The current cocktail renaissance has caused prices of some historic ingredients to rise sharply but at the same time collectors can still track down vintage bottles that have shown little appreciation in value at auctions.
Top bars turn to collectors and traders to track down rare bottles while no home bar is complete without a well-thought-out selection of vintage cocktail ingredients.
Isabel Graham-Yooll, Auction Director at Whisky.Auction, advises:
The word cocktail emerged in print in the late 1700s, or early 1800s. It was described as a ‘stimulating liquor, composed of spirits of any kind, sugar, water and bitters’ by a paper entitled The Balance and Columbian Repository in 1806. In 1862 Jerry Thomas, also known as the ‘father of American mixology’, printed The Bartenders Guide, the first known cocktail book.
The original ‘cocktail bible’, The Savoy Cocktail Book, was published in London in 1930. First editions today fetch hundreds, if not thousands of pounds. It was packed full of classic serves from the glamorous hotel bars and speakeasies of the day.
Fortunately, these books have been reprinted and their recipes are essential reading for every aspiring bartender or vintage spirits collector.
Keep an eye out for vintage gin at auction, which can date back to the 1940s and 1950s, such as Gordon’s with its impressive spring cap closure. They look spectacular in a bar cabinet and are delicious served in a vintage martini.
When buying, look for pre-1992 Gordon’s for the UK market in a green glass bottle with a white label. These are the ones bottled at 40% ABV, before it was reduced to 37.5% ABV. Smart bidders on a tighter budget should also watch out for Gordon’s in a clear bottle with a yellow label for export markets.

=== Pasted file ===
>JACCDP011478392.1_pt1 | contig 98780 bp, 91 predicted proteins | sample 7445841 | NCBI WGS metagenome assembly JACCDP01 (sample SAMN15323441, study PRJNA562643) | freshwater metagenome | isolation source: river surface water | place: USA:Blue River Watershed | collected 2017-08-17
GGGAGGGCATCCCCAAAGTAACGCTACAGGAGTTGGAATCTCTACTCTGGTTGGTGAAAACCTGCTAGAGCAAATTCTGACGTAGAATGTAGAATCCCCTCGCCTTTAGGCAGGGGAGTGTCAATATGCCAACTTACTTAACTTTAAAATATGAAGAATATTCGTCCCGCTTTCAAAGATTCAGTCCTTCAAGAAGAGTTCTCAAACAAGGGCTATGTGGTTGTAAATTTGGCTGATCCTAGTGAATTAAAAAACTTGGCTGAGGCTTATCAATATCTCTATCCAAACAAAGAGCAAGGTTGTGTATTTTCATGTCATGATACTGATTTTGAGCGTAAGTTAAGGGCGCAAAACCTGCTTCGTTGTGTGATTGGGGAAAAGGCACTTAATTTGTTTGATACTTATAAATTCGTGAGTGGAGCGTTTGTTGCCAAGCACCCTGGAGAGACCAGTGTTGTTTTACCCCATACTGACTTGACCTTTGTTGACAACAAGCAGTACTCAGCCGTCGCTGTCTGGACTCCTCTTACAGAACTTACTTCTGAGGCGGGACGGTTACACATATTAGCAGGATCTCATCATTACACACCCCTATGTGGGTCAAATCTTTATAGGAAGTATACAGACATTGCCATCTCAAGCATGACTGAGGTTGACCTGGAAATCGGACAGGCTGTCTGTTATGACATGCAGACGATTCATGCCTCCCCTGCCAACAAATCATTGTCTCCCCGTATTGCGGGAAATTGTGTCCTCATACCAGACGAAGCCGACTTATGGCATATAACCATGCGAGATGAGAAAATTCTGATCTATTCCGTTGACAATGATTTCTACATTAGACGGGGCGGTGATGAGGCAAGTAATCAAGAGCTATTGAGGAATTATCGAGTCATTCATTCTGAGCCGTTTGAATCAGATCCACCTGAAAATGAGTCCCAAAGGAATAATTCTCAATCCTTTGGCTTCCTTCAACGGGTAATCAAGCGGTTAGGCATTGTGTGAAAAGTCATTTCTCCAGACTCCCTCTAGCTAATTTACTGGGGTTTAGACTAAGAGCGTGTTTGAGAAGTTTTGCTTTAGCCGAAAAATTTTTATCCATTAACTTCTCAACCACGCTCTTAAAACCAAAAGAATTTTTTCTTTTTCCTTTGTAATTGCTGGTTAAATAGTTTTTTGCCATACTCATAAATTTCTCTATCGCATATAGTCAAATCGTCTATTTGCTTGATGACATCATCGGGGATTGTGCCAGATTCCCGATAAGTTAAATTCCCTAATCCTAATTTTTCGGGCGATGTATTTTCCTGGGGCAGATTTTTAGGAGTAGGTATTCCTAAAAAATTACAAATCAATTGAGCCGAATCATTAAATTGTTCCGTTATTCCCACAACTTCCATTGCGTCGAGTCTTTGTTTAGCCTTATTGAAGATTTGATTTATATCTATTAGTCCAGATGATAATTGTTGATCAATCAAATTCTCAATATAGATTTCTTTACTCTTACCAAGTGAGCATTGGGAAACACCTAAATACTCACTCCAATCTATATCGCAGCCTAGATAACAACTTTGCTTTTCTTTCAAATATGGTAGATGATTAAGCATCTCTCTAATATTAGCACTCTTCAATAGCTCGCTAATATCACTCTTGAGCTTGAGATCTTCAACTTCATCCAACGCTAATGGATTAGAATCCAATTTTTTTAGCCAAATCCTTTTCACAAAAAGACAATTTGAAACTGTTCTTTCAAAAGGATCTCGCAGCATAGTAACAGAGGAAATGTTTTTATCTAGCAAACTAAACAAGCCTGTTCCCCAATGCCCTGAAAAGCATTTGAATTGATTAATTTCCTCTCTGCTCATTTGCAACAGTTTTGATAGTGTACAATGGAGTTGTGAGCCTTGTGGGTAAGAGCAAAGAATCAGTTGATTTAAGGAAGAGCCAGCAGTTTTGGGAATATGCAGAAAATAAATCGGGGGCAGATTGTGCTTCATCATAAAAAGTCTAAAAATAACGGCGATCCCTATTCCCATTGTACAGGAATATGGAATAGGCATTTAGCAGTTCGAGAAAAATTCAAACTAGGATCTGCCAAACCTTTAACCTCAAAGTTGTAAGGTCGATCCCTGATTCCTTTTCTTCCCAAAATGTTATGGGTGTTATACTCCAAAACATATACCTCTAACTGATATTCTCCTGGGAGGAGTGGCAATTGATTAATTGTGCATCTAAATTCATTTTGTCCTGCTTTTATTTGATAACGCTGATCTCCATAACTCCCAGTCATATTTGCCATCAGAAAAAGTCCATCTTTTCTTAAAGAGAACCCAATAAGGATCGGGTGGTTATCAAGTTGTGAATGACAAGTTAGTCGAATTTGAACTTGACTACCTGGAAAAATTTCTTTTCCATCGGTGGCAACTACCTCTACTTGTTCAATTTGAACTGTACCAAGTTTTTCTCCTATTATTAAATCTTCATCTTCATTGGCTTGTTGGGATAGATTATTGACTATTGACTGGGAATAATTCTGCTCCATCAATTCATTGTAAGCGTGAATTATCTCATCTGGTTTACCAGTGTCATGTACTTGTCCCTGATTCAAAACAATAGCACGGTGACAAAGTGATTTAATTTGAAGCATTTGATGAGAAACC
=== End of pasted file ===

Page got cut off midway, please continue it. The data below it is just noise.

When choosing bottles to collect, look for bar trends. A 1950 negroni for example would need a bottle of 1950s Campari, 1950s gin and 1950s red vermouth so track them down at a specialist auction site such as www.whisky.Auction.
Liqueurs for investment
Stunningly beautiful vintage Camparis don’t just look great, they transport you to another time (and by the way they taste delicious).
Camparis from the 1970s, 1980s and 1990s
Alessandro Palazzi, Head Bartender at world famous Dukes Bar in Mayfair, London often seeks out vintage bottles: ” These vintage products are completely different from today. Something has changed. They were family owned, not by big companies. “Look at Campari now, it used to be a family company making one product, now it’s a global drinks multi-national”
The prices of vintage Campari may be on the rise, but serious collectors are already spending thousands of pounds on Chartreuse. In the December of 2022, Whisky.Auction sold a bottle of Green Chartreuse bottled between 1941 and 1951 for a record £1,950. Older bottles have fetched well over £10,000. Just like old Campari, Chartreuse is a liqueur that gets better with age, but it’s also its history that captivates collectors and spirits enthusiasts.
(Top image: Photo by M.S. Meeuwesen on Unsplash)